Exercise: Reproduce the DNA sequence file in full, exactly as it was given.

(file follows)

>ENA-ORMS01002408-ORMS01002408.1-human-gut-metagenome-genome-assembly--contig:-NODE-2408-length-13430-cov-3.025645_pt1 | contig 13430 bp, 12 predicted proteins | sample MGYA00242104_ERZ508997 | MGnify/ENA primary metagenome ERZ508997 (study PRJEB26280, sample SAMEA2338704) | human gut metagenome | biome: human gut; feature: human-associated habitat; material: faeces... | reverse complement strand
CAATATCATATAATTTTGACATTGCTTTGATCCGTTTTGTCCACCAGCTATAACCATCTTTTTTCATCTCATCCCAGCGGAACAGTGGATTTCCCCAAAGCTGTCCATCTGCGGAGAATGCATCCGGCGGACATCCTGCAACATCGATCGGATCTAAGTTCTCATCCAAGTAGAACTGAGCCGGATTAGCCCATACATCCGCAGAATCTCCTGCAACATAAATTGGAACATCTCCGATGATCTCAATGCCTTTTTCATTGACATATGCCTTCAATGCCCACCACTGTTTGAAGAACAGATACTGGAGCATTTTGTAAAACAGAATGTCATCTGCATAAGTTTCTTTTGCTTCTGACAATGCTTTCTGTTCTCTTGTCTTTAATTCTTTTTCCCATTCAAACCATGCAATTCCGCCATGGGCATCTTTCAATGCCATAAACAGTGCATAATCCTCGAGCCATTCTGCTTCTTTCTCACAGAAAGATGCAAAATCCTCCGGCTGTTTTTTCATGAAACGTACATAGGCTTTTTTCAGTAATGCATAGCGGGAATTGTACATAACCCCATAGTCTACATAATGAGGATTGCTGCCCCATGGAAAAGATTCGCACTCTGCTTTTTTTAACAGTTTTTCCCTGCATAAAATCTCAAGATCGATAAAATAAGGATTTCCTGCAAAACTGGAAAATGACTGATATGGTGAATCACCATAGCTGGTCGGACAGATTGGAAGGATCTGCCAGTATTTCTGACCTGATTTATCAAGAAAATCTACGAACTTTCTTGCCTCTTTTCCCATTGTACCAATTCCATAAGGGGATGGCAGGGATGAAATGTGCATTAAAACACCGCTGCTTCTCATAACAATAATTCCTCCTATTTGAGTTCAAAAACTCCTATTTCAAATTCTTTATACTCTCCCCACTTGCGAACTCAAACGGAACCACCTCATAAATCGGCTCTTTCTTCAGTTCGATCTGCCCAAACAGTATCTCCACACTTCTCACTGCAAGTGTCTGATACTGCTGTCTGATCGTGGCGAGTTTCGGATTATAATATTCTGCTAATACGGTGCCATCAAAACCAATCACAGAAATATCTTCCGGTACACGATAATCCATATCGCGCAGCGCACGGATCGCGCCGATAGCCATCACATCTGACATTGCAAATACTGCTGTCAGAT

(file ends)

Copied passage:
>ENA-ORMS01002408-ORMS01002408.1-human-gut-metagenome-genome-assembly--contig:-NODE-2408-length-13430-cov-3.025645_pt1 | contig 13430 bp, 12 predicted proteins | sample MGYA00242104_ERZ508997 | MGnify/ENA primary metagenome ERZ508997 (study PRJEB26280, sample SAMEA2338704) | human gut metagenome | biome: human gut; feature: human-associated habitat; material: faeces... | reverse complement strand
CAATATCATATAATTTTGACATTGCTTTGATCCGTTTTGTCCACCAGCTATAACCATCTTTTTTCATCTCATCCCAGCGGAACAGTGGATTTCCCCAAAGCTGTCCATCTGCGGAGAATGCATCCGGCGGACATCCTGCAACATCGATCGGATCTAAGTTCTCATCCAAGTAGAACTGAGCCGGATTAGCCCATACATCCGCAGAATCTCCTGCAACATAAATTGGAACATCTCCGATGATCTCAATGCCTTTTTCATTGACATATGCCTTCAATGCCCACCACTGTTTGAAGAACAGATACTGGAGCATTTTGTAAAACAGAATGTCATCTGCATAAGTTTCTTTTGCTTCTGACAATGCTTTCTGTTCTCTTGTCTTTAATTCTTTTTCCCATTCAAACCATGCAATTCCGCCATGGGCATCTTTCAATGCCATAAACAGTGCATAATCCTCGAGCCATTCTGCTTCTTTCTCACAGAAAGATGCAAAATCCTCCGGCTGTTTTTTCATGAAACGTACATAGGCTTTTTTCAGTAATGCATAGCGGGAATTGTACATAACCCCATAGTCTACATAATGAGGATTGCTGCCCCATGGAAAAGATTCGCACTCTGCTTTTTTTAACAGTTTTTCCCTGCATAAAATCTCAAGATCGATAAAATAAGGATTTCCTGCAAAACTGGAAAATGACTGATATGGTGAATCACCATAGCTGGTCGGACAGATTGGAAGGATCTGCCAGTATTTCTGACCTGATTTATCAAGAAAATCTACGAACTTTCTTGCCTCTTTTCCCATTGTACCAATTCCATAAGGGGATGGCAGGGATGAAATGTGCATTAAAACACCGCTGCTTCTCATAACAATAATTCCTCCTATTTGAGTTCAAAAACTCCTATTTCAAATTCTTTATACTCTCCCCACTTGCGAACTCAAACGGAACCACCTCATAAATCGGCTCTTTCTTCAGTTCGATCTGCCCAAACAGTATCTCCACACTTCTCACTGCAAGTGTCTGATACTGCTGTCTGATCGTGGCGAGTTTCGGATTATAATATTCTGCTAATACGGTGCCATCAAAACCAATCACAGAAATATCTTCCGGTACACGATAATCCATATCGCGCAGCGCACGGATCGCGCCGATAGCCATCACATCTGACATTGCAAATACTGCTGTCAGAT